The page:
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July 02, 2007

Environmental Penalties Spill Regime Now In Force

ONTARIO’S BILL 133 ENVIRONMENTAL PENALTIES TOOK EFFECT AUGUST 1, 2007

Spills and MISA Violations Subject To Monetary Penalty Orders

On August 1, 2007 Ontario’s Environmental Penalty (EP) regime took effect. EPs are now authorized by regulations under the Environmental Protection Act (EPA) and theOntario Water Resources Act (OWRA).

EPs are imposed by MOE Director Orders. An EP is intended to be an administrative penalty – it is not a quasi-criminal charge. An EP can also be regarded as a sort of no-fault penalty. That is, an EP can be imposed even if the company exercised due diligence – although due diligence can reduce the amount. A company can be subject to both an EP and an MOE prosecution for the same event. Due diligence is a defence to a prosecution.

EPs can range from a minimum of $1000 per day to $60,000-$100,000 per day where there are “very serious” environmental impacts.

Determining the amount of the fine is subject to assessment and application of a complex series of factors described in guidelines, policies and procedures. For serious penalties, even negotiating the amount is likely to require input from in-house counsel or the company’s environmental lawyers, and could take considerable time.

WHO IS LIABLE – COMPANIES LISTED IN THE REGULATIONS AND MISA-SECTOR DIRECT DISCHARGERS

EPs can only be made against “regulated persons”. These include plants that are listed in the EP regulations by company name and location, plants that are subject to the Effluent reguations for the Metal Mining Sector, and any plants that are discharge wastewater directly to surface water or private sewage system and are in the listed in the EP regulations, namely: electric power generation, industrial minerals, inorganic chemical, iron and steel, metal casting, organic chemical, petroleum and pulp and paper.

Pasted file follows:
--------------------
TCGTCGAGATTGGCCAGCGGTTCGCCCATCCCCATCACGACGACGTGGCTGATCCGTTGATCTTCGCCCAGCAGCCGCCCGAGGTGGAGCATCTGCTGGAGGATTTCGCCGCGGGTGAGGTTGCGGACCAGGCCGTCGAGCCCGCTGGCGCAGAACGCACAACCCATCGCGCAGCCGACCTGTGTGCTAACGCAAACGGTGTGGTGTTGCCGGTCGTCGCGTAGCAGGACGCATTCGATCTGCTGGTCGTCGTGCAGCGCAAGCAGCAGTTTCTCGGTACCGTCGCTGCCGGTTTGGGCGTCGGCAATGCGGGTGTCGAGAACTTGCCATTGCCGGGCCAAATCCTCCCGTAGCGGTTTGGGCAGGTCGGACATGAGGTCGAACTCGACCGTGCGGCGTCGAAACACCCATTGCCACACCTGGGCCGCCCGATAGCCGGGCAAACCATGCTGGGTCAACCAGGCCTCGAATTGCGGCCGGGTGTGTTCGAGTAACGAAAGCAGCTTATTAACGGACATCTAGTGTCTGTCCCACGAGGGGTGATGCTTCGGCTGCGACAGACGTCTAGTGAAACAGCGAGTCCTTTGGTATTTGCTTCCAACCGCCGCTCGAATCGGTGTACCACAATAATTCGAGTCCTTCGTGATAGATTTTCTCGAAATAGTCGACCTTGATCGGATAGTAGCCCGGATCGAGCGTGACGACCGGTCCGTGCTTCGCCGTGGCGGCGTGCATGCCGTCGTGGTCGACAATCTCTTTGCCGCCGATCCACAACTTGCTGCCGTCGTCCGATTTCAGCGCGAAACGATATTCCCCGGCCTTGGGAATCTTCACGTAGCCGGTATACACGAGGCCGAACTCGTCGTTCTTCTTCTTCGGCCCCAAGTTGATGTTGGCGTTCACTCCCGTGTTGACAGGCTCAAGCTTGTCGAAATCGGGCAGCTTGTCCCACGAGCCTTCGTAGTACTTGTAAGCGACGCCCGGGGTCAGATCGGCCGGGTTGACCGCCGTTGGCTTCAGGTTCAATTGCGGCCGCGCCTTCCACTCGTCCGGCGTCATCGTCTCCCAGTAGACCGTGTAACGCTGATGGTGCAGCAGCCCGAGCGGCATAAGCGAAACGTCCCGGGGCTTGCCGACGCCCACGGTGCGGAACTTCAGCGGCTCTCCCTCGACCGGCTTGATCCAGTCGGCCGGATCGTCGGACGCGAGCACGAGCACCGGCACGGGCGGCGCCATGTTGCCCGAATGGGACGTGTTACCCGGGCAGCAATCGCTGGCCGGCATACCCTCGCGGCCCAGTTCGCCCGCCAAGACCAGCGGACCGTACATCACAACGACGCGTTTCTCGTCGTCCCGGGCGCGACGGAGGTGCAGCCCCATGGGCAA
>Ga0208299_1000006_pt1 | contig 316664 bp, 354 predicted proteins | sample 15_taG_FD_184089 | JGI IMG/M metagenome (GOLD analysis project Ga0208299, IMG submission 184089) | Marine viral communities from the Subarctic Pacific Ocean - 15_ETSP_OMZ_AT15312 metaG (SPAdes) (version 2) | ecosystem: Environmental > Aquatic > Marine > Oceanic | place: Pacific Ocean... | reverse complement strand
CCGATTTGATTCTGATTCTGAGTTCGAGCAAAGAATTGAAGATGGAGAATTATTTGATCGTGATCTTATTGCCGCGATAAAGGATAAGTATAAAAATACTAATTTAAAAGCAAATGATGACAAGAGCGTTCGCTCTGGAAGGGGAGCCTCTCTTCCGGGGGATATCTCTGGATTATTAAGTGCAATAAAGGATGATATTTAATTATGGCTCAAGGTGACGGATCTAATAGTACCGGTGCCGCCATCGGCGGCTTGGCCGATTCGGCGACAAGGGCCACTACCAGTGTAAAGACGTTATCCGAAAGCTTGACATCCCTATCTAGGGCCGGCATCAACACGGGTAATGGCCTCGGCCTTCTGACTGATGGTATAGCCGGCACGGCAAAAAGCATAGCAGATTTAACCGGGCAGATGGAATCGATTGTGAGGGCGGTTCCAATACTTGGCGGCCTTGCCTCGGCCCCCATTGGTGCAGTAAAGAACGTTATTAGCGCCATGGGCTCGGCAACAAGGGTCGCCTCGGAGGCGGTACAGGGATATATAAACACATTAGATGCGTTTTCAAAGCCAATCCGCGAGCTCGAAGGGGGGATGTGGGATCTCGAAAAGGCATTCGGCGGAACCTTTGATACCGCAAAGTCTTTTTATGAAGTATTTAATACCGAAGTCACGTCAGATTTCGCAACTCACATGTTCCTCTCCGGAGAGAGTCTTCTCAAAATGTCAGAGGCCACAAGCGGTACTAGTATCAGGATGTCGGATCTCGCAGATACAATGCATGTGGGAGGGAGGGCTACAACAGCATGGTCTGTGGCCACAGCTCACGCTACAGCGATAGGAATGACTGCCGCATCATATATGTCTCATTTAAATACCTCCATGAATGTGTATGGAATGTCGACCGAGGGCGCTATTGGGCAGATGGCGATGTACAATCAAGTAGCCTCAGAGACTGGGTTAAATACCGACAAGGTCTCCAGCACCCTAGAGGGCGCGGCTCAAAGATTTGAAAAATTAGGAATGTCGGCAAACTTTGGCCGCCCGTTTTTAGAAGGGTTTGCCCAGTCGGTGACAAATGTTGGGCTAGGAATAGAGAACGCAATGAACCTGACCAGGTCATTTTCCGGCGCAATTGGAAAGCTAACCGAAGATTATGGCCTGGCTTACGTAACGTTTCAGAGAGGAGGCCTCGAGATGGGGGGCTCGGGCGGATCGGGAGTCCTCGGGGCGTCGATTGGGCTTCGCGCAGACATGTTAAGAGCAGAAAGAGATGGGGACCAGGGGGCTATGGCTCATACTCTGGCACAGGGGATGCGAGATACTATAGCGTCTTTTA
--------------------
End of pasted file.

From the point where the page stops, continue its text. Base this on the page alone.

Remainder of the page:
EPs will be levied for spills and discharges to land or water, and for certain certificate of approval, MOE order or regulatory violations relating to discharges and their reporting requirements.

REGULATIONS, GUIDELINES, PROCEDURES, POLICIES

Details are provided in the EPA and OWRA regulations found on Ontario's E-laws website. Additional guidance documents include a guideline for implementing environmental penalties, a procedure document for determining whether a contaminant is a toxic substance, a procedure for calculation of the “monetary benefit” component of the EP, and an amendment to the MOE Compliance Policy (F-2) on applying abatement and enforcement tools.

HOW IS THE PENALTY AMOUNT DETERMINED

Penalties are composed of a gravity component and a monetary benefit component. The gravity component is based on the type of violation and the seriousness of the environmental impact. Actions of the company that can reduce the gravity component include measures taken to prevent or mitigate the violation or the effect. A reduction will be made if a company has a qualifying EMS in place at the time of the violation.

The monetary component will assess the benefits the company gained by either avoiding or delaying compliance. For example, the monetary component will apply if a company failed to obtain a C of A, failed to install pollution controls or failed to sample, analyze or report as required by an order, C of A or regulation. In addition, there is a sliding scale for multi-day penalties to reduce the ultimate penalty.

Daily penalties range from minimums of $1,000 to $2,500 for the least serious types of violations with less serious environmental impacts, to a range of $60,000-$100,000 for the most serious types of violations with very serious environmental impacts.

Penalty amounts can also be reduced where a company enters into an agreement with MOE for a “Beyond Compliance Project.”